If you're charged with a crime in California, the presiding judge will determine if bail will be required for your pre-trial release and how much that bail will be. By law, bail money in California cannot have been obtained illicitly (i.e., through criminal activity).
If it is suspected that you have used (or will use) illicit funds to post bail, the court may place what's known as a "PC 1275 hold" on your bail. If this happens, your release from custody will be delayed, and your defense attorney will have to prove the origins of the bail money before procuring your release.
The name “PC 1275 hold” comes from California Penal Code 1275.1 PC, the statute defining the rules regarding the bail hold. After the court decides to place a hold on a defendant's bail, they can challenge the hold at a PC 1275 court hearing.
The court must remove or release the hold if it can be shown, by a preponderance of the evidence, that their bail money was legally obtained.
The bail amount in a case will always vary depending on the crime the defendant is accused of committing. California counties have their bail schedules listing the amount for specific alleged criminal acts.
Judges have the authority to increase or decrease bail amounts depending on the facts of the case. Also, defendants can request a bail hearing to ask the judge for a reduction in the bail. Further, judges can also set, modify, reinstate, or exonerate a defendant's bail at their arraignment.
PC 1275 Hold - Explained
Penal Code 1275.1(a) stipulates that bail "shall not be accepted unless a judge or magistrate finds that no portion of the consideration, pledge, security, deposit, or indemnification paid, given, made, or promised for its execution was feloniously obtained."
To that end, a PC 1275 hold is typically imposed when there is suspicion or evidence that the bail money or collateral offered to secure a defendant's release is tainted by criminal activity.
This can include funds obtained through drug trafficking, money laundering, or any other unlawful means. When this hold is placed, it demands that the origin of the bail money be proven lawful before the defendant can be released on bail.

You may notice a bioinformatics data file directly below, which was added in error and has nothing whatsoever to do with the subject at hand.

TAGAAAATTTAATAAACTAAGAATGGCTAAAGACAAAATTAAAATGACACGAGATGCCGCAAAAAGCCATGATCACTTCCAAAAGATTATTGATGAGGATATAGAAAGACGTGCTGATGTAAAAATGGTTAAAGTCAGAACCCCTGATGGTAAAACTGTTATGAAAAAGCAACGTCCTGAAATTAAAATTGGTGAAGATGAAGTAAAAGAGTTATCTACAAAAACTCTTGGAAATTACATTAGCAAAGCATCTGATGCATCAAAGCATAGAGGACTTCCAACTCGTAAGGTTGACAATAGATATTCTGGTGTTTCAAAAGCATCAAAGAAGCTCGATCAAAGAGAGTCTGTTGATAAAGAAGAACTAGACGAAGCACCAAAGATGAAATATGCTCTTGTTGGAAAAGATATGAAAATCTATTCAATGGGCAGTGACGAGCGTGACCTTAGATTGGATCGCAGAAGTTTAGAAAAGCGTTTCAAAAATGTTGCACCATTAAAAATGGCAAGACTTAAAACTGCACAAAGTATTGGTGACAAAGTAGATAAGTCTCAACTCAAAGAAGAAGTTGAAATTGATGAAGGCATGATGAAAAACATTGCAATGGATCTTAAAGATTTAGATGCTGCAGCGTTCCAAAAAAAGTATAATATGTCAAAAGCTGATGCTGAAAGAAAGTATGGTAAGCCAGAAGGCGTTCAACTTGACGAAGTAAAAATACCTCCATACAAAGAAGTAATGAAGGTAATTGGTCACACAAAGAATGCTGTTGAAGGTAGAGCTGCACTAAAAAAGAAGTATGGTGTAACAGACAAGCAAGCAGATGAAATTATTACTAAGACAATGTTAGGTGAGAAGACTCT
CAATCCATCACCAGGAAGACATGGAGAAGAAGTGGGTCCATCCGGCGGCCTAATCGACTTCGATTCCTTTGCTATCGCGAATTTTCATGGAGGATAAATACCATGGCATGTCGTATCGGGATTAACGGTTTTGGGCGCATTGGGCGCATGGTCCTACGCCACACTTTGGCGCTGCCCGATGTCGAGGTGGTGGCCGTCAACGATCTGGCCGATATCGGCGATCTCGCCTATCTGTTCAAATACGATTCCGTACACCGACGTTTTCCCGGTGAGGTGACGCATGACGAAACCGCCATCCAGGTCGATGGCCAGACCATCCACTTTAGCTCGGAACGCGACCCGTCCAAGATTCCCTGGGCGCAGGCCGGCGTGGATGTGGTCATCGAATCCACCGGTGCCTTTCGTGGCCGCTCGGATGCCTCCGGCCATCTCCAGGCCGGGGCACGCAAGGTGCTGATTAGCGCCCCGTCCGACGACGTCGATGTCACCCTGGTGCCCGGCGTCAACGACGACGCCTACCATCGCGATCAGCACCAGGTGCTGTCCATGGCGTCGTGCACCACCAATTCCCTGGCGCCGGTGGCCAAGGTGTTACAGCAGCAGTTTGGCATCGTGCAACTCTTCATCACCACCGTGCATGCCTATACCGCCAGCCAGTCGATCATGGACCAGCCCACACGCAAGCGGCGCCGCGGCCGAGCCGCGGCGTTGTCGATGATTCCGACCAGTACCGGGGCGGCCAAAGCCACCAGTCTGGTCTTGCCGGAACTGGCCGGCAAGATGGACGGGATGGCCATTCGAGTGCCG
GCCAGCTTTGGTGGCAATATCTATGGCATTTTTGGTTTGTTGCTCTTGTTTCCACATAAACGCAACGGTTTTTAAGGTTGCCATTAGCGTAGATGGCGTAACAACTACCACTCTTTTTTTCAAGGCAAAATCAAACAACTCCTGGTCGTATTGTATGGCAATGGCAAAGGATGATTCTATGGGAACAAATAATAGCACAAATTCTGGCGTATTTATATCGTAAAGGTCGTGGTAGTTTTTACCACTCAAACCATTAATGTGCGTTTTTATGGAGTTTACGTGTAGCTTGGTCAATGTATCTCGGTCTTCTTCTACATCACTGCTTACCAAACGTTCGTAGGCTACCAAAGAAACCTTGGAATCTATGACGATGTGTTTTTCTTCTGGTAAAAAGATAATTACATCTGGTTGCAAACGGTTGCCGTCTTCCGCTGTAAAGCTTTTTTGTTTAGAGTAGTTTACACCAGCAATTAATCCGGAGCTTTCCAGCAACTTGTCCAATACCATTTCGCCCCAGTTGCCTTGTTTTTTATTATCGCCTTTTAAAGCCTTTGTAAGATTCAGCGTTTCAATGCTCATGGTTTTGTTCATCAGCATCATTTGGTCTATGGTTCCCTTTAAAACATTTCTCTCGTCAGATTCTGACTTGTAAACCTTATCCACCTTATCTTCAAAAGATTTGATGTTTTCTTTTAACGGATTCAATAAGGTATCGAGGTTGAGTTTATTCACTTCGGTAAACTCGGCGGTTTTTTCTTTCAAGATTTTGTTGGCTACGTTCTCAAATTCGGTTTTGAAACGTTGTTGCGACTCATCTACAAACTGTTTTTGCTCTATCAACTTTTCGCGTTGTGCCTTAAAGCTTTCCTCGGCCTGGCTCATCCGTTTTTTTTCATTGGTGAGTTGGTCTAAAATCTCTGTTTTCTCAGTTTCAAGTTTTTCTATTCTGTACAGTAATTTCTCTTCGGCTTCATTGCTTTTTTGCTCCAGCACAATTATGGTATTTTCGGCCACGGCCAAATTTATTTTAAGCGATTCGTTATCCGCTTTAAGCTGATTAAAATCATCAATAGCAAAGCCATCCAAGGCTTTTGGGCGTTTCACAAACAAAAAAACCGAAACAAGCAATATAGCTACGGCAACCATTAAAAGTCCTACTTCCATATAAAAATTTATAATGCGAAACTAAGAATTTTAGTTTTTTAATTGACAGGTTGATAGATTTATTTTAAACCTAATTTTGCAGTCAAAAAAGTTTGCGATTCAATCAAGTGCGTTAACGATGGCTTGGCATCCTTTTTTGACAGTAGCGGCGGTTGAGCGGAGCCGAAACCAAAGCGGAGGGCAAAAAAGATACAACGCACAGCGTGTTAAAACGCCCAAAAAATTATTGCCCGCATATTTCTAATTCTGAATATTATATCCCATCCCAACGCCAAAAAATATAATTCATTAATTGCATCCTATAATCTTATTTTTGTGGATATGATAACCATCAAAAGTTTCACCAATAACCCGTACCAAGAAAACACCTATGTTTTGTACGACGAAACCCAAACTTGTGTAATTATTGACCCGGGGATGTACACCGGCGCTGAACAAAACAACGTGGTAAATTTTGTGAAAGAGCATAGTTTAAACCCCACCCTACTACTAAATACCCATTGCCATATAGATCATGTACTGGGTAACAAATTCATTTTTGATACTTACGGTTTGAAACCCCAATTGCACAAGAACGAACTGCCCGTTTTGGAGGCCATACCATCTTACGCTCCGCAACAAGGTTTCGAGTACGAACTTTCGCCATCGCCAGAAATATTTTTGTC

A PC 1275.1 hold can be initiated by a judge, prosecutor, or the arresting officer if they have probable cause to believe the money used to procure bail is (or will likely be) derived from criminal activity, in whole or in part. This kind of hold is most frequently requested when the criminal charges in question involve illicit funds, such as:
When a PC 1275.1 hold is placed on your bail, it effectively suspends the bail process, which means that even if you have the necessary amount for bail (or have someone to post bail for you), you cannot secure release from custody unless you get the hold lifted.
What Does the Law Say?
Penal Code 1275 PC says, “(a) (1) In setting, reducing, or denying bail, a judge or magistrate shall take into consideration the protection of the public, the seriousness of the offense charged, the previous criminal record of the defendant, and the probability of his or her appearing at trial or a hearing of the case. The public safety shall be the primary consideration. In setting bail, a judge or magistrate may consider factors such as the information in a report prepared per Section 1318.1.
(2) In considering the seriousness of the offense charged, a judge or magistrate shall include consideration of the alleged injury to the victim, alleged threats to the victim or a witness to the crime charged, the alleged use of a firearm or other deadly weapon in the commission of the crime charged, and the alleged use or possession of controlled substances by the defendant.
(b) In considering offenses wherein a violation of Chapter 6 (commencing with Section 11350) of Division 10 of the Health and Safety Code is alleged, a judge or magistrate shall consider the following: (1) the alleged amounts of controlled substances involved in the commission of the offense, and (2) whether the defendant is currently released on bail for an alleged violation of Chapter 6 (commencing with Section 11350) of Division 10 of the Health and Safety Code.